She said she foresees a future market, one not too distant down the road, where more and more younger people make life changing decisions that include leaving the metropolitan areas for the more friendly confines of Ely and the surrounding rural area.
“I see it growing and growing as time goes on, especially with younger people,” she said. “They want the quality of life that Ely has to offer — a safe place to raise their children. That’s the key.”
Smith said she has met people who have moved here that have purchased an existing businesses and have a mindset that they want to create employment and grow their business.
“I think that is the future, along with the tourism,” she said.
She feels family ties and the safety of the area would feed the market in the coming years, a desire that led to her own return to the area after a successful career in Las Vegas.
“Family and friends are the things that bind you to Ely,” she said, noting many of her friends that had left the area when they were younger to explore other opportunities, were now of an age where they wanted to settle back in the hometown they were raised in.
While Smith lamented the current lower per square foot prices of properties and the effect they were having on sellers wishing to market their homes, she said it’s a buyers market and the market is what dictates prices. With home prices lower than they have been in the past, and interests rates low enough to take advantage of, she said she is seeing a lot of first time buyers who are getting assistance with down payments, and that she has even run into many first time buyers who, after 20 year or more of living in the county, have recently made the decision to purchase a home.
“They feel comfortable now and they want to stay here and retire here,” she said. “This summer has been very good, there’s a lot of movement.”
She said if the interest rates stay low and the market continues doing well, people looking for a home this summer that haven’t found it by winter, might drive prices up. She said that while there are a number of older, fixer-upper homes on the market, there’s a real gap in available newer homes.
“People in newer homes tend to stay there,” she said.
She said oftentimes, the older homes are primarily two bedroom, one bath with no garage, and that even single buyers are looking for three-bedroom, two bath homes. When she was a child, she said, her father added a bedroom every time a new baby was born. This was the way of many of the early inhabitants of Ely, thus explaining the hodgepodge of neighborhood homes and styles that make up the town.
While providing, in part, for Ely’s unique neighborhood character, in the everyday world of buying and selling real estate, the add ons and catch up brand of home building can create mayhem for an agent trying to market a property. But Smith just rolls with the obstacles, creating a positive experience for her clients.
I love people, I love being a broker,” she said. “I meet a lot of people I would never meet — even locals — and I get to use my brain. To me this is a great place to live.”
For seven years, Angela Simpson has been the broker at Keller Williams real estate offices in Ely. While business slowed considerably during the winter months, sales began to increase in April and the office has been busy since.
Simpson said there was a strong market for homes under $150,000 and the office was seeking out new, first time buyers, though they were still producing sales from other sectors of the market.
“We’re mostly taking listings and working with new home buyers — first time buyers,” she said. “The market has been improving.”
Finding homes that meet bank lending requirement was a problem the office has struggled with, with many sales being pushed out of escrow after major faults are located upon inspection.
“That’s probably one of the biggest problems,” said Jami Brinkerhoff, a realtor in the office. “Too often the condition of the home doesn’t meet lender requirements for financing. Keeping your home well maintained is important in this market.”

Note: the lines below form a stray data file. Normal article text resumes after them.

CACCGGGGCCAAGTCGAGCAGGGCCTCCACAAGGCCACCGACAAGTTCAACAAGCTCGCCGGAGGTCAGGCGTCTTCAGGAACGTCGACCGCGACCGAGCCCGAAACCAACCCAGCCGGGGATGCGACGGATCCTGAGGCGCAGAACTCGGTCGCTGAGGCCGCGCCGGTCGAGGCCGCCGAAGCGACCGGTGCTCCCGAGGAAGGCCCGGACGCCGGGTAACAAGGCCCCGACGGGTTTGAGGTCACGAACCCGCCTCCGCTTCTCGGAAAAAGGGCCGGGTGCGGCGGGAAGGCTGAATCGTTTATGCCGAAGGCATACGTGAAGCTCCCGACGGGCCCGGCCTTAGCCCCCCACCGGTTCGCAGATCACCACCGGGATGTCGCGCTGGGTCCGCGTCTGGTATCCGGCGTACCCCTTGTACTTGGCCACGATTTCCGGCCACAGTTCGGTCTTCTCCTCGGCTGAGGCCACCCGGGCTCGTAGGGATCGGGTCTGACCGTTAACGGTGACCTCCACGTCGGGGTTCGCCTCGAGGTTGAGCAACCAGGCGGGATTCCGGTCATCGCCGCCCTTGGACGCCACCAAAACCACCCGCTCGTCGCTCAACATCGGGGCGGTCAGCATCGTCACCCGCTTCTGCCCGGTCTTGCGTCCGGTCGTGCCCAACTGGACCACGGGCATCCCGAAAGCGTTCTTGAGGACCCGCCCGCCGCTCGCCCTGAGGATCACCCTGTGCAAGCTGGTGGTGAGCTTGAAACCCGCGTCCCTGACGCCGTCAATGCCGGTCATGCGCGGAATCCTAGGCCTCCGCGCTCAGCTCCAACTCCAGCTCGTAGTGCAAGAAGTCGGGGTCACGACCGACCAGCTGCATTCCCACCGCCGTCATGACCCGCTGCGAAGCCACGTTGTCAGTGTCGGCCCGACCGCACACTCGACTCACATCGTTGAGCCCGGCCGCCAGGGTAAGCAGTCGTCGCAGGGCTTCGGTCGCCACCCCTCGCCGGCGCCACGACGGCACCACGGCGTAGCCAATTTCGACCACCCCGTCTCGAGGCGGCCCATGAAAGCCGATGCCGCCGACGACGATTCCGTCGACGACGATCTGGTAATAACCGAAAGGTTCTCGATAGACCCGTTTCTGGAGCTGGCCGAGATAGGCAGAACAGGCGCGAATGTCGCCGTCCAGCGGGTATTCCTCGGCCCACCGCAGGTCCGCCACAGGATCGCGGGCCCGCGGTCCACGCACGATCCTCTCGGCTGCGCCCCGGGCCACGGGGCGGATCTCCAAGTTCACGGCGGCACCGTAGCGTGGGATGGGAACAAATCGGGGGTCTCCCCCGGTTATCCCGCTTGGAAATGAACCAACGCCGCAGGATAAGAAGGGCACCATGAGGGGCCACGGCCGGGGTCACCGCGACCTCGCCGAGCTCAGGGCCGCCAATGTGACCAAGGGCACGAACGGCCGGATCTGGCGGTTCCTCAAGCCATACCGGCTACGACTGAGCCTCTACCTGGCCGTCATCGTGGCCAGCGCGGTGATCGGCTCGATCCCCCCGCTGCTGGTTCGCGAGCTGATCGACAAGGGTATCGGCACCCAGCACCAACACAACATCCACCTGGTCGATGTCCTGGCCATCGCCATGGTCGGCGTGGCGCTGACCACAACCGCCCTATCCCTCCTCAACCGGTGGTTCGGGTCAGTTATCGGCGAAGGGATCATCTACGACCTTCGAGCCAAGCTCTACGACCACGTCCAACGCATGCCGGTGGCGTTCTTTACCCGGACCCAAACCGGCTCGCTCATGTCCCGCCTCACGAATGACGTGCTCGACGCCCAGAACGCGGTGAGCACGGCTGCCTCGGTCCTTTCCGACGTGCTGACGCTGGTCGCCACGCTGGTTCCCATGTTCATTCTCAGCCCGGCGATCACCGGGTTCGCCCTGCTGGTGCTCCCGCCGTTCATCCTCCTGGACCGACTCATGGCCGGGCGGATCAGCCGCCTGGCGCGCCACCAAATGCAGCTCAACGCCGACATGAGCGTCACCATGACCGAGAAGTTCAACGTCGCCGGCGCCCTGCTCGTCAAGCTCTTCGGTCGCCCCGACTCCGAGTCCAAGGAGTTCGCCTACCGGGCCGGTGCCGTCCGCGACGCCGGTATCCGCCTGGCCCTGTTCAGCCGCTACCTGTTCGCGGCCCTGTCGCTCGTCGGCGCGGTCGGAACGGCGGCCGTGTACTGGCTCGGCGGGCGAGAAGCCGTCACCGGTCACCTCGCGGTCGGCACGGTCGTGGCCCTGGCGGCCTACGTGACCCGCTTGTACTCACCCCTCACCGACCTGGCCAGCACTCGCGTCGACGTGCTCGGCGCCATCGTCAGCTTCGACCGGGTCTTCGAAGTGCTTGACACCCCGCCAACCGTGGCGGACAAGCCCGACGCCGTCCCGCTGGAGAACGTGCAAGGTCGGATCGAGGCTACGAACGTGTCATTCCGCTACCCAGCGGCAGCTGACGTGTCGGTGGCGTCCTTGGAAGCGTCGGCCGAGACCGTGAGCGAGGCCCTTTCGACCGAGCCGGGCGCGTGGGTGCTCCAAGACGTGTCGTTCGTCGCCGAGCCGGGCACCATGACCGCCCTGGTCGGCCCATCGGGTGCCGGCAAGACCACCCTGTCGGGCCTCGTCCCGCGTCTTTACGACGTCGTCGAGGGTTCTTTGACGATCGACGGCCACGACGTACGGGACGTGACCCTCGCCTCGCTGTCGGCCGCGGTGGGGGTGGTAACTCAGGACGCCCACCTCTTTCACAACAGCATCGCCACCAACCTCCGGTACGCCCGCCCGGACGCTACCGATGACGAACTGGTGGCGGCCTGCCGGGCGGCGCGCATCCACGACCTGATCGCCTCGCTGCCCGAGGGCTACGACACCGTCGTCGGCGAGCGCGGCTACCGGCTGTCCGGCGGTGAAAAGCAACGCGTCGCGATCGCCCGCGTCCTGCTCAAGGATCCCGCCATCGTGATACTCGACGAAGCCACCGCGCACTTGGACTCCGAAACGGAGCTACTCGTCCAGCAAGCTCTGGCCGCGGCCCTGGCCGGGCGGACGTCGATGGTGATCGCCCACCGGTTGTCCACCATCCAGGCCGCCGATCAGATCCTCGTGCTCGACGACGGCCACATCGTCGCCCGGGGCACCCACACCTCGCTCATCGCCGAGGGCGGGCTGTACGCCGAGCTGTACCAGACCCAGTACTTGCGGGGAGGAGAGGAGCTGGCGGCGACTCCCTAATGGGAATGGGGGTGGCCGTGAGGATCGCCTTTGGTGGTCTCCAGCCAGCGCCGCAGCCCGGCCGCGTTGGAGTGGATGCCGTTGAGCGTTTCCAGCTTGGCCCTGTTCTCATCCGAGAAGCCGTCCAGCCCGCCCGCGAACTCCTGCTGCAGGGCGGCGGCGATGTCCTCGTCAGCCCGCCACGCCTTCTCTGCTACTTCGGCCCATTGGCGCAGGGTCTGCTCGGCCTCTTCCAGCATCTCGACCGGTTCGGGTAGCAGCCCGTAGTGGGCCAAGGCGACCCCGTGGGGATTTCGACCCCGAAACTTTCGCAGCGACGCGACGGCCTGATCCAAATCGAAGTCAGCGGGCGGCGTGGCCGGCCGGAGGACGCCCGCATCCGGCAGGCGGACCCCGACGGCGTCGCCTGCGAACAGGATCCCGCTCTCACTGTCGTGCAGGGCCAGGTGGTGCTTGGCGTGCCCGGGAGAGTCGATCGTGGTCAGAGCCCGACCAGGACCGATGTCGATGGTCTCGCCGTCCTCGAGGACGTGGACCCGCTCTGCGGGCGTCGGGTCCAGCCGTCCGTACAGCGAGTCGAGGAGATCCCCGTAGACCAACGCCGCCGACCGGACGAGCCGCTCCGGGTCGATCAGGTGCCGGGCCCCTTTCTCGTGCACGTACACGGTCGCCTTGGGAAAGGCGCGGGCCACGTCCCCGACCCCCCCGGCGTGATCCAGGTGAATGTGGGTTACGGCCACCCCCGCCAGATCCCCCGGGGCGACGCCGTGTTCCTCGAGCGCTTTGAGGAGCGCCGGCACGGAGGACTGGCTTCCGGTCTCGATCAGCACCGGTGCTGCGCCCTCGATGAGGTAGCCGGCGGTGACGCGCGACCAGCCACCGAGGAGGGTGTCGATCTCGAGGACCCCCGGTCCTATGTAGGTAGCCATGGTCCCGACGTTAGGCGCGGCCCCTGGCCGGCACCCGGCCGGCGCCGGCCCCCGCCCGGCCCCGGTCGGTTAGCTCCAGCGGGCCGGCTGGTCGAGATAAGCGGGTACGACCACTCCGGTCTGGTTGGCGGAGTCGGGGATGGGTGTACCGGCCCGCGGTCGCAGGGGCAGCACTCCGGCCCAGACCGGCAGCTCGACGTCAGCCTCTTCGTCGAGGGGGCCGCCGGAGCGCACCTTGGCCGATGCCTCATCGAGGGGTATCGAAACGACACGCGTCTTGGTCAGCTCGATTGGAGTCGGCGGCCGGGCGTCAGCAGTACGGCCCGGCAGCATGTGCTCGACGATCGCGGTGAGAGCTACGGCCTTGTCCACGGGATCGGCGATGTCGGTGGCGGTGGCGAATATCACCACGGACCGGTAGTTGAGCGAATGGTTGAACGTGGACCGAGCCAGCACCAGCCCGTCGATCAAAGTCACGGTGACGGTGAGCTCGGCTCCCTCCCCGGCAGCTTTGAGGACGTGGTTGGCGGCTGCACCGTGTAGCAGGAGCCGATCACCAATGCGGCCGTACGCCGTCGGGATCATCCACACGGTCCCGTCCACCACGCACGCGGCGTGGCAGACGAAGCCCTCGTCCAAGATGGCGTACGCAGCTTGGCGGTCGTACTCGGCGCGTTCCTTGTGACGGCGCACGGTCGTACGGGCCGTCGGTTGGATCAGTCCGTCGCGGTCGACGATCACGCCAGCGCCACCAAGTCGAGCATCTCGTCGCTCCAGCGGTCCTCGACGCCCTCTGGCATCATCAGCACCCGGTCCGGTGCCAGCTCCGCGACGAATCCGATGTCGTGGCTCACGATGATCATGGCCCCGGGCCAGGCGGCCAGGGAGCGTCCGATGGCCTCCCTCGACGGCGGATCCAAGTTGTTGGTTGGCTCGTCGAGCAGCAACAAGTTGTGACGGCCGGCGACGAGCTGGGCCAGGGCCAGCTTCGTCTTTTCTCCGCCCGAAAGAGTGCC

Simpson suggested if you want to sell a home in a small community such as Ely, a community with very few buyers, it’s important to make sure the home is in “tip top condition” to sell.
“First impressions are last impressions,” she said. “Clean up before considering putting it on the market. If I show a home in poor condition, chances of me showing that home again are quite slim.”
Betsy Lopez, another Realtor in the office, agreed home maintenance was an important issue when competing to sell a home in today’s market.
“Spend your money on your roof,” she said, suggesting that homeowners save for such an expense so they’re ready when the time comes to sell.
“It’s not a priority until it’s too late,” she said.
She also suggested new paint and visiting the local hardware stores, finding ways to decorate the home and update maintenance projects.
Another issue hindering sales at Keller Williams is the local gossip mill.
“It didn’t help much with people spreading the rumor that the mine was going to close down,” Simpson said. “It seemed like a ghost town. In a small town, it just take s a few people to get the word out and have things slow down.”
Simpson said when the rumor was at its strongest, it scared people into putting their homes on the market but at the same time, made buyers afraid to make purchases.
Lopez said everyone was wondering if the mines were going to be able to secure the next year’s budget and remain open.
“It’s just rumors,” she said. “People don’t understand what’s happening. Really, it’s not as bad as people say.”
Lopez said if the mine shuts down, it would be “devastating” in that homeowners would owe more than their homes were worth.
“With the closure of the mine, it would rock the market,” she said.
She said another issue, sage grouse habitat, could possibly have a negative effect on future home sales and suggested that residents become educated on the issue and become involved, making their feelings known to politicians that represent the area.
“I think that all of us need to be informed and not let these things slide under our nose,” Lopez said.
Despite the obstacles though, Both Simpson and Brinkerhoff agreed the market was moving in a positive direction.
“Over the last couple of years the market has been slowly improving,” Simpson said. “We have people from Las Vegas come up here to escape the heat and the traffic and people wanting second homes — vacation homes.”
Brinkerhoff said that it was a good year for tourism and that when people visit, many take an interest in moving to the area.
“People come here, they see it and like it,” she said.
She said that they were seeing a lot of “move up” buyers as well.
“It’s continuing to improve and we’re going to need more homes to sell,” she said.